I thought I repost this interesting interview from CMIO.net on Google on EMR-PHR integration and I think it is an interesting (and insightful) piece to read. Enjoy 🙂
Ten years ago, Citizens Memorial Healthcare began looking into EMR implementation, and eventually deployed a Meditech system and was paperless by 2003. By 2009, the rural Southwest Missouri network, which includes a 76-bed hospital, five long-term care facilities, 25 physician practices, a home care agency and community physicians, had achieved Stage 6 of the HIMSS Analytics EMR Adoption Model. Then, the network took aim at Stage 7, which requires bi-directional exchange of health information.
Denni McColm, CIO of Citizens Memorial Healthcare, in Bolivar, Mo., recently spoke with CMIO about interoperability, Stage 7 and beyond.
CMIO: What did you need to do to attain HIMSS Stage 7?
[HIMSS Analytics] validated us at Stage 6, and told us that there were four requirements to achieve Stage 7: to be paperless, to provide an EMR that crosses the continuum of care from the emergency room to inpatient—and we were way beyond that, to use data to improve care and outcomes … and interoperability. We were not achieving interoperability because there was no one to interoperate with in southwest Missouri.
We talked with Iatric Systems, and they were looking at a Google Health integration project—PHRConnect—to meet the interoperability requirement. Just like in meaningful use, interoperability doesn’t have to be with a RHIO or an HIE; it can be with a patient’s personal health record [PHR], as long as it is a standards-based exchange. We began working with Iatric and Google Health [to eventually get] a bi-directional exchange: We can pull data from a Google Health record into our EMR as well.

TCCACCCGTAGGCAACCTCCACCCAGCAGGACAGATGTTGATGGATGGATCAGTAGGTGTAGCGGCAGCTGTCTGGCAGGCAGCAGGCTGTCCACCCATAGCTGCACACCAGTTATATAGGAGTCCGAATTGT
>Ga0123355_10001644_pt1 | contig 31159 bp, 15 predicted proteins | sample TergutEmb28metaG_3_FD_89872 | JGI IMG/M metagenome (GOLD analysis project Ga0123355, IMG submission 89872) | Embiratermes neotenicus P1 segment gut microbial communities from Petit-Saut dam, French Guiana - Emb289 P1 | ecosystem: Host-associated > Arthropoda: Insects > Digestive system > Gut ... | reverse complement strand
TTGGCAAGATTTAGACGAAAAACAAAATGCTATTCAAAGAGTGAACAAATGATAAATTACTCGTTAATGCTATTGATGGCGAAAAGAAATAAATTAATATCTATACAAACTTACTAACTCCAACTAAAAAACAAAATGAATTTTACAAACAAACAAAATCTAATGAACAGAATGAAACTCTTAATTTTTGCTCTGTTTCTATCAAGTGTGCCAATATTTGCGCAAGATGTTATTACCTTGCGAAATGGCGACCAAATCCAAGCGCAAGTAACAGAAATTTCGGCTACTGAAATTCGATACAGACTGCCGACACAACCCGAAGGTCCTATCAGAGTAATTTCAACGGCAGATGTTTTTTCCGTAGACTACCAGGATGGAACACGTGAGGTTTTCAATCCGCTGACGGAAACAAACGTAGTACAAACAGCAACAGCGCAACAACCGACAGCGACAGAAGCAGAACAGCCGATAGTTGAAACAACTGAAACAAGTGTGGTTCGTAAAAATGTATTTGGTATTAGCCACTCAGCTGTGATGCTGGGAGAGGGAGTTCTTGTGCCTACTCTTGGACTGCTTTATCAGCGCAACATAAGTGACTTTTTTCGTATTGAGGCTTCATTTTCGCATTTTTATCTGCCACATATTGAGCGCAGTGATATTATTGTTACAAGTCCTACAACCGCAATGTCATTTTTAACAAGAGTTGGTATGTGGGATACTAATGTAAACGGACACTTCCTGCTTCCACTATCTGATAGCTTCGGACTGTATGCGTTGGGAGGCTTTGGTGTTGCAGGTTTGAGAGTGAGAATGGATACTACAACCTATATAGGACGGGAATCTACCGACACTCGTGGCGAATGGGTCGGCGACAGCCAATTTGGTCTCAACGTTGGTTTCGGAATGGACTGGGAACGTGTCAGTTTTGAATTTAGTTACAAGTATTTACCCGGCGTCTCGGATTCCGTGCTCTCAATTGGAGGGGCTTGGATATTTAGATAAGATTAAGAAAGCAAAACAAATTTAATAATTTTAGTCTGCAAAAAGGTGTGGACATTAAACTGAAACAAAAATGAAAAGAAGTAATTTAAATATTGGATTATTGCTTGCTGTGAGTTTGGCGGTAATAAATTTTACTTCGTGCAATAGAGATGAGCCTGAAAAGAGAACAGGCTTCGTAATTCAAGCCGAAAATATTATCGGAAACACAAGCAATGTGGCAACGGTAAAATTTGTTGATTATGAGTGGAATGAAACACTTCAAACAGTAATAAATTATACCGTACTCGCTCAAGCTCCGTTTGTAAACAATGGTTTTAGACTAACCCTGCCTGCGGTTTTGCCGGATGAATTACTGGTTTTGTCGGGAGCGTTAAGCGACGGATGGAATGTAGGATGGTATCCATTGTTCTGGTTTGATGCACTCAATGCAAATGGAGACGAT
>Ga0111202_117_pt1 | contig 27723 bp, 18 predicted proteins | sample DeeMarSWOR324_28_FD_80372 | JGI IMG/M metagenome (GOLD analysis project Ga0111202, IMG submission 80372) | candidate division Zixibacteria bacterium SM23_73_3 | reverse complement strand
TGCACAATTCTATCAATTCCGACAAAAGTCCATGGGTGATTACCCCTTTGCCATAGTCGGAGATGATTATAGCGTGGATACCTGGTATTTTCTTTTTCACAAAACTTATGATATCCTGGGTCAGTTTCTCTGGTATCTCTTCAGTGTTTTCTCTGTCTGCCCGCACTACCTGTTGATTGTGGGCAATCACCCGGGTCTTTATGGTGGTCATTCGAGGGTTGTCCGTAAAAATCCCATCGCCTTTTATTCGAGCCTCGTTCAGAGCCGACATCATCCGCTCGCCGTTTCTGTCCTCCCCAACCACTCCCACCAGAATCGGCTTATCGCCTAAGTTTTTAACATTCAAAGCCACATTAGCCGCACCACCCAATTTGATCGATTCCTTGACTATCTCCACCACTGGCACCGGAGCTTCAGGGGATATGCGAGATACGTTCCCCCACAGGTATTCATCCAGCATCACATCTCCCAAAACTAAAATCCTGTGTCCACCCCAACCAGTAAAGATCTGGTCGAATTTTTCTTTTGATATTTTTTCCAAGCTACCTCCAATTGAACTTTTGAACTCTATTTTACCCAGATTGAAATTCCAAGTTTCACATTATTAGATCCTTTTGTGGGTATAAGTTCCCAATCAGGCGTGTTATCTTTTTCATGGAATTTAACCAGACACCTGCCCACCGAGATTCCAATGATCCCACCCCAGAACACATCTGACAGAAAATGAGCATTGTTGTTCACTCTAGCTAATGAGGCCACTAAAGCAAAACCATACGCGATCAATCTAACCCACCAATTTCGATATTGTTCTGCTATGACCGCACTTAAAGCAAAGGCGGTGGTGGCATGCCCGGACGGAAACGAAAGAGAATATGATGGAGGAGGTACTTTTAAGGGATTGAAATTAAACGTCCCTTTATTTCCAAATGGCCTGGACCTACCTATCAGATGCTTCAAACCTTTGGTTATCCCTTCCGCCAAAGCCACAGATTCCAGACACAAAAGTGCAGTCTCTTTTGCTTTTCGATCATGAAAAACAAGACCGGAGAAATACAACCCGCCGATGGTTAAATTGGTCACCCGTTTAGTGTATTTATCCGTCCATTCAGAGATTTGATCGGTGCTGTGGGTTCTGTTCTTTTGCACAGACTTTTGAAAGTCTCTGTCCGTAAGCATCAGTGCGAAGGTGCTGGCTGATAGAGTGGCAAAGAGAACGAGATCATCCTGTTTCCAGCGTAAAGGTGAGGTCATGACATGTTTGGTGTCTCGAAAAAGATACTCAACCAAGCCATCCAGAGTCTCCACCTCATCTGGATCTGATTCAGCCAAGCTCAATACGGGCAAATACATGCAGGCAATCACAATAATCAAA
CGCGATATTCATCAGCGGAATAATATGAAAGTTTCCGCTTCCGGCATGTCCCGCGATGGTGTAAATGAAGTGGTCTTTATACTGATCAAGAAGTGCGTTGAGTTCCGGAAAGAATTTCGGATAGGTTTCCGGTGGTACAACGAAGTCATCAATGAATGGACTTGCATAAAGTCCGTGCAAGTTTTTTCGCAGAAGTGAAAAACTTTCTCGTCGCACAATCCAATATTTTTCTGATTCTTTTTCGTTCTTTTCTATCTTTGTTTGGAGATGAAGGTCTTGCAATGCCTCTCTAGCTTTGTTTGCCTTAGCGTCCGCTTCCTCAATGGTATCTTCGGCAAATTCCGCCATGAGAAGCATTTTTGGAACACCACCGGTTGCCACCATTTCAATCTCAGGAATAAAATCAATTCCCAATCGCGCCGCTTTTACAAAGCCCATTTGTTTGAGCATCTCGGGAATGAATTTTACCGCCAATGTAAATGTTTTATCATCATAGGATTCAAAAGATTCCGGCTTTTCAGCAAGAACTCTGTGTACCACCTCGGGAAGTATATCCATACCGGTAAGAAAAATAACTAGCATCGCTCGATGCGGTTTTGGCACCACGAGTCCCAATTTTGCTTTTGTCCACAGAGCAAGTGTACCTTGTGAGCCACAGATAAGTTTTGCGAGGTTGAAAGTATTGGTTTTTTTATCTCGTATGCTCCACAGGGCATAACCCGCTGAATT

We were Stage 7-certified two weeks after implementing the interoperability project.
CMIO: How does it work?
Google Health is a PHR that [allows patients to] input data and gather data from multiple sources, and then put it to work. The patient can sign up, can track med history, import from various sources: health insurance companies, pharmacies, you can pull data that’s sitting out there into your health record on an automatic bases.
We have a portal where we transact business with patients. That is different from Google Health, which is a place where patients can pull their data together in one place. It’s their health net worth all in one place.
Our integration partner, Iatric, connects between our Meditech EHR system and GoogleHeahth. CCR is the format Google Health requires. Therefore, Iatric takes data out of our system, format [them] in CCR and send [them] to Google Health. They also provide us with a mechanism for signing the patient up and validating patient identity. On the bi-directional side, Iatric makes requests to Google Health and pull the data back from Google Health in CCR, and import into readable format so we can input it into our system.
CMIO: One of the arguments against PHR/EMR integration is that patients won’t use it. What has patient reception been like?
We have been in Wired six or eight times. We got the HIMSS Davies Award, we’ve got Stage 6 and 7 [EMR adoption]. We thought all of those things were very cool and when we publicized those, maybe we would get the second page of the newspaper. However, when we announced we did this Google Health integration, both of the TV stations in Springfield, Mo., the biggest market near us, came running down to do the story. The reception was unbelievable; 300 people signed up immediately.
CMIO: Has PHR/EMR integration yielded results?
One of the interesting things we thought was true [was] that we were treating the same patients. [Before the EMR,] patients had records in all 32 locations. There was no way to pull that data together. Now, we are finding that every day, 95 percent of the patients who show up at the hospital, we have some record of them. We know some aspects of their history.
CMIO: What are your plans for this integration in the future?
We are planning to use Google Health to meet some of the [meaningful use] requirements, including interoperability [and] keeping track of the date range for getting patients a copy of their medical record in a timely manner.
We also have started doing patient tracking across the continuum of care and looking at patient outcomes; taking patients’ functional assessments and abilities before they come into the hospital, and tracking that through, even through their outpatient stay. It’s helped us find gaps where patients might not get all the services they need.